Verna is disappointed. Her husband broke their date because of an emergency meeting at work. It’s happened before. Martin is pursuing her less and less. She wants to trust in God, but that confidence eludes her. She calls Nancy and shares her woe. Nancy says that men are like that.
Verna finds a strange solace. When it occurs a month later, she again calls her confidant and finds a receptive ear. She begins to call her more often–and pray less. What started as an occasional call becomes a mindset, then a stronghold. She now spends more time talking with Nancy than with Martin. He wonders what happened. Separation comes six months later.
Merv can’t handle the stress of work. At a weak moment, this church elder goes online and watches a porn video. He feels a tinge of guilt but also relief from the craziness of work. He finds relaxation in what becomes an addiction. Shame increases, and so does imprisonment. He shudders at the thought of telling anyone. He couldn’t break free if he wanted to–and he’s not sure if he does. It has become his drug of choice, and he is going deeper into his private world of entertainment. His marriage weakens through this substitute sex, the convenient provision of the enemy to keep him from his wife.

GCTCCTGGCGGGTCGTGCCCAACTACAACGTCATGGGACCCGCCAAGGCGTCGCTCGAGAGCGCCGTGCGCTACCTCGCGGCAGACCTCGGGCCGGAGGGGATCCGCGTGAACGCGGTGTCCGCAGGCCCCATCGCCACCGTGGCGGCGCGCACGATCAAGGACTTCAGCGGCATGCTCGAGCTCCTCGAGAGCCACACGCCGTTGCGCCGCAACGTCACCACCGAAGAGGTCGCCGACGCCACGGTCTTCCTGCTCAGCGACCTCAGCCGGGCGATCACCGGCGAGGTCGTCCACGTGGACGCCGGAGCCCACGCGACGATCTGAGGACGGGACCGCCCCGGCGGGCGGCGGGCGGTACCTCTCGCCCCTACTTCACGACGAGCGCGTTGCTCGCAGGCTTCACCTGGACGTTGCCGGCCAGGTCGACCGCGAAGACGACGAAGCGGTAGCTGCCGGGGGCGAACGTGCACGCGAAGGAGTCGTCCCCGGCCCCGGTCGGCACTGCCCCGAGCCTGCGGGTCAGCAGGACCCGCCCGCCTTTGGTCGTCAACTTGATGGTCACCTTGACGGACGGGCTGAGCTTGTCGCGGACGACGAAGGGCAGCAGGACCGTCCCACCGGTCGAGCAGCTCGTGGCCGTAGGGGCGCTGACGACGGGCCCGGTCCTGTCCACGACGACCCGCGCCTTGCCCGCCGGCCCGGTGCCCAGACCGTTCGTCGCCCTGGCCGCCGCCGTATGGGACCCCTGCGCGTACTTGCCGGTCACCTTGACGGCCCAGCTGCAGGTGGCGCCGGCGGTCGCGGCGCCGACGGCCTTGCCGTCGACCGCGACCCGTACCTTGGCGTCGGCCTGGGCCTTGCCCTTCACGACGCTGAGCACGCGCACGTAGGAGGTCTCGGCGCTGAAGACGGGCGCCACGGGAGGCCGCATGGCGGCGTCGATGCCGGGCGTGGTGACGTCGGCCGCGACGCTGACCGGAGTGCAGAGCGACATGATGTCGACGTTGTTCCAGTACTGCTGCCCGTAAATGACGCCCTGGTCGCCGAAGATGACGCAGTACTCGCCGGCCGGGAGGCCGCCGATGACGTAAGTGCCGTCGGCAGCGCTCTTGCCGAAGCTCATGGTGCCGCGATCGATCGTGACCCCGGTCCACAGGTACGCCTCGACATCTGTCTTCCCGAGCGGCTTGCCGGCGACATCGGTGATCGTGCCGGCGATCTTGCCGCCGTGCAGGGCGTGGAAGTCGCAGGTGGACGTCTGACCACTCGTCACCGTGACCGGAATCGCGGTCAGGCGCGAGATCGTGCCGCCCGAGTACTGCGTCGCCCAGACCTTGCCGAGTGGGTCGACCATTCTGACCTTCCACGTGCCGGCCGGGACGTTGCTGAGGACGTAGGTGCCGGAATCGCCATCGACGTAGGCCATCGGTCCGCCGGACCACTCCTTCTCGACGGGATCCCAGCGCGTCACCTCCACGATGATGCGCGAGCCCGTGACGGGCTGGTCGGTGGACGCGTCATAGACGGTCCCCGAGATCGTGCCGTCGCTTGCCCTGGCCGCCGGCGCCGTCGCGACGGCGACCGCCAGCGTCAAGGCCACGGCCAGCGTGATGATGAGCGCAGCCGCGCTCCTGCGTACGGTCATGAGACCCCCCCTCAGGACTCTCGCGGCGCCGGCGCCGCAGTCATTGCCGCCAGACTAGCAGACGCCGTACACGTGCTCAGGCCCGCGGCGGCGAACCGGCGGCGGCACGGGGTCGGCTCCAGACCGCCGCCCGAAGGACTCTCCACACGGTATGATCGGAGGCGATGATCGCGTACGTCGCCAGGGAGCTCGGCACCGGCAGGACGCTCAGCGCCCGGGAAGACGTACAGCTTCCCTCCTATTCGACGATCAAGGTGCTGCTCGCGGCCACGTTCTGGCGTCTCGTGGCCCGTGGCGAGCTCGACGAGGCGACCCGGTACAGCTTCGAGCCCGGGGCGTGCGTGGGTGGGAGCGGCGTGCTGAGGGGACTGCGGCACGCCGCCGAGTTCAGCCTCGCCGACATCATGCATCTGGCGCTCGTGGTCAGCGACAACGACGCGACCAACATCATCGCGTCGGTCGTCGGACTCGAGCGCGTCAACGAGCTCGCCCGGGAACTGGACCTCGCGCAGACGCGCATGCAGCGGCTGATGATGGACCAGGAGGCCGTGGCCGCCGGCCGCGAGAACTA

Jerry was in graduate school. He began taking a glass of wine before bed. It helped him deal with his anxiety. Some people can drink, but not Jerry, with his addictive personality. He had to drop out of school because of alcohol. It broke his heart, because he was counting on the promised job when he finished. He now doubts if he ever will. He found his alcohol and lost his dream. What he thought was a friend destroyed him.
In each story, lies keep them in bondage. The truth could bring them to freedom, but it either seems unreachable or too scary. When the bondage includes a demonic component, deliverance prayer is often needed to break the power of darkness. “If we walk in the light, as he is in the light, we have fellowship with one another, and the blood of Jesus his Son cleanses us from all sin” (I John 1:7). Light connects us to others and lifts the shame by bringing forgiveness. Staying in the darkness separates us from people and keeps us in fear.
Some prefer the silent guilt to exposure and what that could mean. “If we say we have no sin, we deceive ourselves, and the truth is not in us” (8). Jesus said that “the truth will make you free” (John 8:32). Lies keep us in bondage, where we are partnering with the devil, whom Jesus called a liar and the father of lies (John 8:44). Satan keeps us in his territory by feeding us lies that are believable in our weakness. He uses lies to separate us from the Father. As long as we are believing the lies, we are in fellowship with him. And he tells us that coming into the light would be too great a risk. It would expose us, condemn us, isolate us–just the opposite of the Scripture that tells us walking in the light brings connections and frees us from shame. Take your pick!